With the launch of Google Analytics 4, talk centers on capturing attributes, such as acquisition channels, more effectively. Where a user used their phone and clicked an ad on Google search or shopping, then came back to their laptop to finish the purchase, GA4 expects to show that specific user linked together better so less percentages of organic or direct on your acquisition channels should highlight which campaigns are working.
It is in Google's interest to give you better, more reliable data, but the advice here would be to trust Google only so far, put in place mechanisms that double verify a source, and cross reference as much as possible. Google will often like to credit their organic or paid search as the source, when in truth the user may have discovered you on Facebook, LinkedIn, Reddit or wherever.
The Steps You Need To Take To Improve Your Tracking
Although it can be easy for skeptics to write off tracking as a lost technology, the truth is that it's still very much relevant and essential to marketing campaigns. Marketing teams need to audit your existing and future campaigns and ensure you are set up correctly.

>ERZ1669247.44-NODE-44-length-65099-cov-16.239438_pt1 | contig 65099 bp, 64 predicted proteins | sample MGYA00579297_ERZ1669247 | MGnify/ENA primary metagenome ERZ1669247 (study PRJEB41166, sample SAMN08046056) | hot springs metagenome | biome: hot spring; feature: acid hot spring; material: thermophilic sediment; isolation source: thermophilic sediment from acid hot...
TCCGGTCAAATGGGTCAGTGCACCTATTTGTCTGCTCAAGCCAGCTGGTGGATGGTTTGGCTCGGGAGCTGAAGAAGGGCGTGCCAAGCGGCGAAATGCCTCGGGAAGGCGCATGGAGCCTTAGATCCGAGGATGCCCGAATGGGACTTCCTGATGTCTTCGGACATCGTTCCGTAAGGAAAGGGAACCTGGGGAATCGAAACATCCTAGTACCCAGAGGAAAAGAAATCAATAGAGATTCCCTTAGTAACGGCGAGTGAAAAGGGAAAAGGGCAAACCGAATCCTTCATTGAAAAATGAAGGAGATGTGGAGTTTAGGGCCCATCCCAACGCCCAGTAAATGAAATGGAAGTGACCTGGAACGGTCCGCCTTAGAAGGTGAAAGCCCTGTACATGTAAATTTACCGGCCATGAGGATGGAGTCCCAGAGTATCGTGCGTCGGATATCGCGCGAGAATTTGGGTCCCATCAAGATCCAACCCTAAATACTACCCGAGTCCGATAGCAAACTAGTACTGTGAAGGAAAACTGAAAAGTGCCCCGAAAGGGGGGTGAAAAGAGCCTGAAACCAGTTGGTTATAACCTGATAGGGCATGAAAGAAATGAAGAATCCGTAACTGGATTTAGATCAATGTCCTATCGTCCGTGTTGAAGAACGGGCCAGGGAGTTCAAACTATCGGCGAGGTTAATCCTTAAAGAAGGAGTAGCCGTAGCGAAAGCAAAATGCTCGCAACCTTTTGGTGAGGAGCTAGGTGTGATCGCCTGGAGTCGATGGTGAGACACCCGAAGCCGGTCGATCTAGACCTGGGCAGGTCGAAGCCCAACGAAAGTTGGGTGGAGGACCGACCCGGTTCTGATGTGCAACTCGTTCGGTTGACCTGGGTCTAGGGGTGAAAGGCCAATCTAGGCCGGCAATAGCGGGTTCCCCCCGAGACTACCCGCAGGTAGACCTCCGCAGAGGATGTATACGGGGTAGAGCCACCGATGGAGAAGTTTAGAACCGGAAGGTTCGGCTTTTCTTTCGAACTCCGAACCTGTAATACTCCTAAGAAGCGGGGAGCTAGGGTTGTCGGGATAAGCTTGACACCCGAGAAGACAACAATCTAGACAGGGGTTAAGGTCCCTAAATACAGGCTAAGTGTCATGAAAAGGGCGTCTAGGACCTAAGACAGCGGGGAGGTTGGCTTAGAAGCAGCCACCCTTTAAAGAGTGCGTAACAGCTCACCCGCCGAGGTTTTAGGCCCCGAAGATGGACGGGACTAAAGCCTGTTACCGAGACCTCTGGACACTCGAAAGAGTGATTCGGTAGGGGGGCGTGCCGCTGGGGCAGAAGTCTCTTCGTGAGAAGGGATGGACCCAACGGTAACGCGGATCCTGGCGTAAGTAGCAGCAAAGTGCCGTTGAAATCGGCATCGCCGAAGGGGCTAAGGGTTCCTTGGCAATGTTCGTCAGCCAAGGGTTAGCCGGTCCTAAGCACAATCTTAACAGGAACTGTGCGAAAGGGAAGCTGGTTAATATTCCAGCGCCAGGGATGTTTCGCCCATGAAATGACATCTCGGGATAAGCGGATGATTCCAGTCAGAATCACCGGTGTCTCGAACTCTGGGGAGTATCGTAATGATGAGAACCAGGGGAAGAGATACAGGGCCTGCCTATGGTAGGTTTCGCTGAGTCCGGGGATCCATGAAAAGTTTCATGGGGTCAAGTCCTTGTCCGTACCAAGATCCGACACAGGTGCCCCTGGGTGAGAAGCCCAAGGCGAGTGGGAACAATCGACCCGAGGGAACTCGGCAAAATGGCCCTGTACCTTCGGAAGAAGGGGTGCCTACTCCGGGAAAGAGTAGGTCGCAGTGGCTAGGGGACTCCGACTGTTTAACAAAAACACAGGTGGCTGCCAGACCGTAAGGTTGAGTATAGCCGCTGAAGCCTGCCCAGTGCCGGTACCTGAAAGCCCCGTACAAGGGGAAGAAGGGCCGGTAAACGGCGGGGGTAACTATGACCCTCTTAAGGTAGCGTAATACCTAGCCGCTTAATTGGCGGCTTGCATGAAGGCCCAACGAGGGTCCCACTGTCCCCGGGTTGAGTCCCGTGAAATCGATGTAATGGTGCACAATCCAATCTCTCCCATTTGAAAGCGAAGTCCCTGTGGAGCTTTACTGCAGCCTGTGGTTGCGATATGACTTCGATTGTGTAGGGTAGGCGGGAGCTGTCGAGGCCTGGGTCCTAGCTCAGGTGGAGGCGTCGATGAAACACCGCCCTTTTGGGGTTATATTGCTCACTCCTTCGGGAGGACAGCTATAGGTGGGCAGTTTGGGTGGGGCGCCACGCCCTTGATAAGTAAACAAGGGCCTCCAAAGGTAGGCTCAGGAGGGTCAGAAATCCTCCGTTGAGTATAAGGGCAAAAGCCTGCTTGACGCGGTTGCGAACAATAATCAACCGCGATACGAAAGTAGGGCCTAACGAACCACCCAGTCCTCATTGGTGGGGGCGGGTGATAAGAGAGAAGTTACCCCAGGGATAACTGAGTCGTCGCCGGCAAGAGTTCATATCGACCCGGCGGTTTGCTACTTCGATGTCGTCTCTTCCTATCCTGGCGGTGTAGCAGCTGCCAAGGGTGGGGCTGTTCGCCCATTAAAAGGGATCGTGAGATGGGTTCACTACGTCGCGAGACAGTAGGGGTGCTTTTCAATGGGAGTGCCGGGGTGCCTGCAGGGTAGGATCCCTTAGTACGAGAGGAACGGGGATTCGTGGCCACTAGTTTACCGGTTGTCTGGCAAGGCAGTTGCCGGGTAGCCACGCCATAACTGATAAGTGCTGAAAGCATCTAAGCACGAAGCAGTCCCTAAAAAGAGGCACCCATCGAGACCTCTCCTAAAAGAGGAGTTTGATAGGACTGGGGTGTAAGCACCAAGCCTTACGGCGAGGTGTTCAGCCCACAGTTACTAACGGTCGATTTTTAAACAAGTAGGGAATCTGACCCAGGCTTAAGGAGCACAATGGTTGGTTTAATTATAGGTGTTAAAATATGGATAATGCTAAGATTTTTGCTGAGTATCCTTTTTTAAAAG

- Set up all the campaigns to properly link sources and don’t just rely on Google and Meta to tell you the sources. For example, adding UTM tracking to all campaigns either automatically via the social channels or manually.
- Add UTM tracking to other key assets you use, such as your website link on your social media bios or the email signature for your staff. If you are a B2B company, you could design specific UTMs for each user’s email signature so you can see which users are sending the most traffic to your site. You can build them here.